If one sees sexual violence through this lens, then the act itself is ‘not limited to physical invasion of the human body and includes actions directed at a persons sexual and reproductive health or identity such as sexual harassment, forced incest, castration, enforced sterilization, sexual mutilation, enforced nudity, enforced masturbation, genital violence including beating of the genitals and electric shocks to the genital area and other forms of sexual humiliation.[33]

What the developing international jurisprudence is gesturing towards is understanding rape as a crime of violence and not a crime of passion and hence having a conceptual linkage to the other sexual crimes which are perpetrated during armed conflict. If the reason for sexual violence is to exercise domination even though the impact of sexual violence on men and women may be different, the purposes for which it is employed are the same.

As such, what the facts presented by the COI urge us to do is to take sexual violence committed on both men and women with the same seriousness. In a sense, the Rome statute understands this impulse as rape, which is one of the acts under crimes against humanity, is gender neutral. Some of the acts of sexual violence perpetrated may come under the heading of torture, which is also a gender neutral crime. Hence there is a legal basis to recognise the sexual crimes committed against both women and men.

However, the obstacles to prosecuting sexual crimes committed against men are likely to be quite large due to a lack of social recognition of the nature of these crimes. It is in this context that one hopes that the documentation of the Commission of Inquiry will pave the way for a more ‘general recognition that men can also be victims of gender based crimes that will lead the way for prosecutors to investigate allegations of such occurrences and judges to develop definitions and constitutive elements of gender based crimes that leave room for male victims.’[34]

In the time going forward, as the Syrian civil war inches towards a conclusion, the question of accountability will become increasingly important. When accountability is sought to be fixed for grave crimes, thanks to the documentation of the Commission of Inquiry, the sexual violence can be seen as a continuum affecting both women and girls as well as men and boys.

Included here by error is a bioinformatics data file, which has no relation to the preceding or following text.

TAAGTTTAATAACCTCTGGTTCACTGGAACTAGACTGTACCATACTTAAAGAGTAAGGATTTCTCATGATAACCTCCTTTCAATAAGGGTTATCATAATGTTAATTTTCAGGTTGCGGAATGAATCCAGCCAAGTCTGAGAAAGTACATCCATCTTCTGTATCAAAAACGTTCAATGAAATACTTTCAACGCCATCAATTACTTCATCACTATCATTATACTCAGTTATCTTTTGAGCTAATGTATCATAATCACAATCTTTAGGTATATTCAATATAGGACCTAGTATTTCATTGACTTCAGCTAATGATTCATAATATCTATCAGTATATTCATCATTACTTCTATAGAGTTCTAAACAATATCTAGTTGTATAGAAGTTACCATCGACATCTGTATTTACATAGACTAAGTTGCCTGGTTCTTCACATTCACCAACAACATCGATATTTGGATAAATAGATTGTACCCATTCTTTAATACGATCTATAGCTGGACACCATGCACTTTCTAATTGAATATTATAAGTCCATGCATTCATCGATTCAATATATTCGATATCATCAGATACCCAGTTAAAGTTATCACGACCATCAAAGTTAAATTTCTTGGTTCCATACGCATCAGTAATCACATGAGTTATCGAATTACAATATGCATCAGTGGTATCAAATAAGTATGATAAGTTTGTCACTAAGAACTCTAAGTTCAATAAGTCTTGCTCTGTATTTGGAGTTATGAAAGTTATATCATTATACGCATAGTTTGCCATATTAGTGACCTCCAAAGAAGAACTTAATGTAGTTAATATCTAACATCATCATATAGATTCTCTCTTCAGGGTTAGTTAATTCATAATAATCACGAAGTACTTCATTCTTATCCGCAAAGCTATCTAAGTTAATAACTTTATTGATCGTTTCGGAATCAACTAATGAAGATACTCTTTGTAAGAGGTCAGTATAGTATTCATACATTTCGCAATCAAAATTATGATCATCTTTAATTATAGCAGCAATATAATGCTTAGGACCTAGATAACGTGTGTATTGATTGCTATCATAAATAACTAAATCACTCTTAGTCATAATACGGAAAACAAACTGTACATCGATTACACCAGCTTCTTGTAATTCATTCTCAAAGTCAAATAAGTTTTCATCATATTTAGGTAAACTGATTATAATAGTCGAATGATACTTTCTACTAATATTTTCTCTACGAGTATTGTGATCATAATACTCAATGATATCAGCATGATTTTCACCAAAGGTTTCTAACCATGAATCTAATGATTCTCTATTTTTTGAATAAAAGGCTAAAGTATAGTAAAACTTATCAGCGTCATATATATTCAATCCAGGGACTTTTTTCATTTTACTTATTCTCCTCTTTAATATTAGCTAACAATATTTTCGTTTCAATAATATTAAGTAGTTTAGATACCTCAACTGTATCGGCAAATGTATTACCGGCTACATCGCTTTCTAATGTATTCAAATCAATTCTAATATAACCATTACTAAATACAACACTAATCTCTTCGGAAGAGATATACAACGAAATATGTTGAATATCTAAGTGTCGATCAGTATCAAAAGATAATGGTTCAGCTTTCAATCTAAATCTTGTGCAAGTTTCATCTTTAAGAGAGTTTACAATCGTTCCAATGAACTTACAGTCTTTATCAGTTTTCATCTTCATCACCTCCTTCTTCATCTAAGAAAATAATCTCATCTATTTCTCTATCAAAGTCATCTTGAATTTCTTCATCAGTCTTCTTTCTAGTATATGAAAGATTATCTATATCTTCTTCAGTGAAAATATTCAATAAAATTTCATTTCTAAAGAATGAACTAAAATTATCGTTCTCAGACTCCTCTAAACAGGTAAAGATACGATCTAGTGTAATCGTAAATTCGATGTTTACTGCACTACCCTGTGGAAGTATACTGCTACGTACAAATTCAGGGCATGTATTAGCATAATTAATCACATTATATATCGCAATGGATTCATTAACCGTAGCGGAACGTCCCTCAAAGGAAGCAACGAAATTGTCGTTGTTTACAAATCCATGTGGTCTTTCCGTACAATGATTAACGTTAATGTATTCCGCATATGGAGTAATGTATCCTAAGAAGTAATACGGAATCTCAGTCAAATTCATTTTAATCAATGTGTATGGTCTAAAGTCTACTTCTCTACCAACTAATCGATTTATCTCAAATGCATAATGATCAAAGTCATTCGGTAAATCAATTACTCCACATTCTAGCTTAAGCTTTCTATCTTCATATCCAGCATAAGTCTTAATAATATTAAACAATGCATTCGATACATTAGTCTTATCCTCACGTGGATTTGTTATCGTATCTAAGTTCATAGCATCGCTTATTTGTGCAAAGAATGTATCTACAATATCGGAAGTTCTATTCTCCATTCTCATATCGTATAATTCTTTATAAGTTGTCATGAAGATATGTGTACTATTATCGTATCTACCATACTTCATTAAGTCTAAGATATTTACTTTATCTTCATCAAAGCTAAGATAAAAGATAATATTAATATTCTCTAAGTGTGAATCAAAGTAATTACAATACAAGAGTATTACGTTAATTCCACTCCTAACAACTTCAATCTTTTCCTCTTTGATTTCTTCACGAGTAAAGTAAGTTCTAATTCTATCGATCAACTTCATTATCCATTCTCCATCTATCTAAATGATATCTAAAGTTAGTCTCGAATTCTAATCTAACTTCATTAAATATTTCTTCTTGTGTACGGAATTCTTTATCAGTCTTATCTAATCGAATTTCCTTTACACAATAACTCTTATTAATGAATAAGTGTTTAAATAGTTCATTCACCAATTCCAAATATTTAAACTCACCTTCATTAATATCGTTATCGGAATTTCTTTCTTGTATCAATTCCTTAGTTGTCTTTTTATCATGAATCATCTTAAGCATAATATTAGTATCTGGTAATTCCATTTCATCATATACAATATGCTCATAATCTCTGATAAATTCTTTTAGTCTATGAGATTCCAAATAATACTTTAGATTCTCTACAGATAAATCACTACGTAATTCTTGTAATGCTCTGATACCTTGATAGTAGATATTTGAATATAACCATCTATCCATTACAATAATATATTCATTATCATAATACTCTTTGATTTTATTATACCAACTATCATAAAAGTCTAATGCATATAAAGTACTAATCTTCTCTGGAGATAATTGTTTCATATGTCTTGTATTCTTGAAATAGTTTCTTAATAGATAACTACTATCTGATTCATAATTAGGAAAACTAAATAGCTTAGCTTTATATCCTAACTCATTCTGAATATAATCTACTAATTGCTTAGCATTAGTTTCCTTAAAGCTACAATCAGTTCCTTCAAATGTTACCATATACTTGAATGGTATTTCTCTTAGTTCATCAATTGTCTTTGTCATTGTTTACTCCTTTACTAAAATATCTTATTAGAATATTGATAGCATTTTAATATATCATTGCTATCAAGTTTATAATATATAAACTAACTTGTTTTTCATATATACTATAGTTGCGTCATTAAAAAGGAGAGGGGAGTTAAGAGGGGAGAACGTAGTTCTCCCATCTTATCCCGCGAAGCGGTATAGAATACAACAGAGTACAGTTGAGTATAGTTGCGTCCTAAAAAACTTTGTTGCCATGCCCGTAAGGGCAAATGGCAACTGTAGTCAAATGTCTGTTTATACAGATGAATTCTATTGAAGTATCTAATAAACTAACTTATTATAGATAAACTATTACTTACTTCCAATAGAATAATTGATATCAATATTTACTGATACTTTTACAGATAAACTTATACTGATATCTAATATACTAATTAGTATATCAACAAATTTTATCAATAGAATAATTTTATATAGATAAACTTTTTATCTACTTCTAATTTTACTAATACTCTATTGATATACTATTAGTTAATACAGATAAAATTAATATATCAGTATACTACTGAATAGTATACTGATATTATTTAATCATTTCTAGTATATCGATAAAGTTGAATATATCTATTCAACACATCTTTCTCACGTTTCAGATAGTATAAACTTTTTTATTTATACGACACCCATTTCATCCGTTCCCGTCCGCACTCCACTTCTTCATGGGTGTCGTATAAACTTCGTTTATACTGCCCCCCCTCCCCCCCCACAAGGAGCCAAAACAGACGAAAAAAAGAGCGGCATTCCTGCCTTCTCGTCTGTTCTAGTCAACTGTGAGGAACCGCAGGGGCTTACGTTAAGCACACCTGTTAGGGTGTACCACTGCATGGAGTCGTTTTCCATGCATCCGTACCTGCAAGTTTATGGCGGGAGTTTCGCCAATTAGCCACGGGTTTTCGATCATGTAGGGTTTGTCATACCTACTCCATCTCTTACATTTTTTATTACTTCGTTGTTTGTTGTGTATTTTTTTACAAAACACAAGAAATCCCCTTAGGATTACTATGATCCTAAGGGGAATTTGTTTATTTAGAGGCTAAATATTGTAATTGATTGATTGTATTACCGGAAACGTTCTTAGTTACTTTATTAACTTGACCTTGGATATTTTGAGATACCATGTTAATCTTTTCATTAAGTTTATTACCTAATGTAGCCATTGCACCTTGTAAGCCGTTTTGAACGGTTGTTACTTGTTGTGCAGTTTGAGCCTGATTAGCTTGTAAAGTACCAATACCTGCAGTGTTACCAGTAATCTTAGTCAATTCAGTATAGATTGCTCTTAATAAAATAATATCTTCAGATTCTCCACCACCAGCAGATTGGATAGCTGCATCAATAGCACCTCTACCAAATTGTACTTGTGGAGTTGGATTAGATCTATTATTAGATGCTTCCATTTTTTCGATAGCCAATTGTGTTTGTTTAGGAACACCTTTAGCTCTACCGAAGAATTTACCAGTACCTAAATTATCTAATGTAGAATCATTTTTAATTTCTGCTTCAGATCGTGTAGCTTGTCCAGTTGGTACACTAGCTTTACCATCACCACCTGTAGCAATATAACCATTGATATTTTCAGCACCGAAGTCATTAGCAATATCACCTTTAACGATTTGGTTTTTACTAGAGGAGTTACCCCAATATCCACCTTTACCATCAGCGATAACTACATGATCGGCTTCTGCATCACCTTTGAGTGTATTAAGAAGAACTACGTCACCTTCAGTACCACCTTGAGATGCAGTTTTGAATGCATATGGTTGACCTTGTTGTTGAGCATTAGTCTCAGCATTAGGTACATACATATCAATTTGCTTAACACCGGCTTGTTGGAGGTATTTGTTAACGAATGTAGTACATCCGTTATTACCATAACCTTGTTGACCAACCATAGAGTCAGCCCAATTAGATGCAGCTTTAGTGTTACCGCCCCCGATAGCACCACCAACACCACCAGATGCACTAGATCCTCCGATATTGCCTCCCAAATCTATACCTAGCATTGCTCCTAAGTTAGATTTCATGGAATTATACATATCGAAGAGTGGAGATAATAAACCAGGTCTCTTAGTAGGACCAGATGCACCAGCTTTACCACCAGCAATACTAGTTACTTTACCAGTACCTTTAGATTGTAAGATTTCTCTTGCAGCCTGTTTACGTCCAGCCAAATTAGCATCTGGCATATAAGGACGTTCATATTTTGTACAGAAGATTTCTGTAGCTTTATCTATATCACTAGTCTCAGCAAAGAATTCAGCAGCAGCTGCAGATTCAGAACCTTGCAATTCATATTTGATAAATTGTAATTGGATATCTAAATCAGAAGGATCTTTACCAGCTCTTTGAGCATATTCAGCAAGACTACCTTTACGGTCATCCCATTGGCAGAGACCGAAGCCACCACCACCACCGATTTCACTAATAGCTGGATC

Moving beyond the Rome Statute standard of binary notions of male and female

While the documentation of the COI has broadened the understanding of those affected to include men and boys, arguably the documentation still largely hews to a binary understanding of gender.  This understanding again flows from one of the limitations of international criminal law as seen in the Rome Statute which establishes the International Criminal Court.

The Rome Statute encodes a narrow definition of gender.

Art 7 (3) of the Rome Statute which notes:

For the purpose of this Statute, it is understood that the term ‘gender’ refers to the two sexes, male and female, within the context of society. The term ‘gender’ does not indicate any meaning different from the above.

This definition of gender is deeply problematic as it restricts  the understanding of gender to the two sexes alone. There have been many developments both in international law and in a societal understanding of gender which must be taken into account. The Yogyakarta Principles enjoin that when it comes to questions of sexual orientation and gender identity, the legal standard must be revised to pay attention both to changes in our understanding of these concepts as well as changes in the legal regime.

This is made clear in the preambular paragraph to the Yogyakarta Principles which states that, ‘this articulation must rely on the current state of international human rights law and will require revision on a regular basis in order to take account of developments in that law and its application to the particular lives and experiences of persons of diverse sexual orientations and gender identities over time and in diverse regions and countries.’ The Yogyakarta Principles plus 10 which was adopted ten years after in 2017 expressly broadened the understanding of sexual orientation and gender identity to also include the terms gender expression and sex characteristics and read the protection of international human rights law to include all four markers of discrimination. [35]

This interpretative strategy of reading into  international law new understandings is being adopted when it comes to questions of gender and sexuality. This is most apparent in the discussion around the proposed draft of a treaty on Crimes Against Humanity currently under discussion in the International Law Commission.

The first draft of the proposed treaty had in place the definition of gender as put forward in the Rome Treaty as discussed above.[36] When comments were invited to the draft treaty, very strong opposition to the Rome statute definition of gender was voiced by both states and civil society.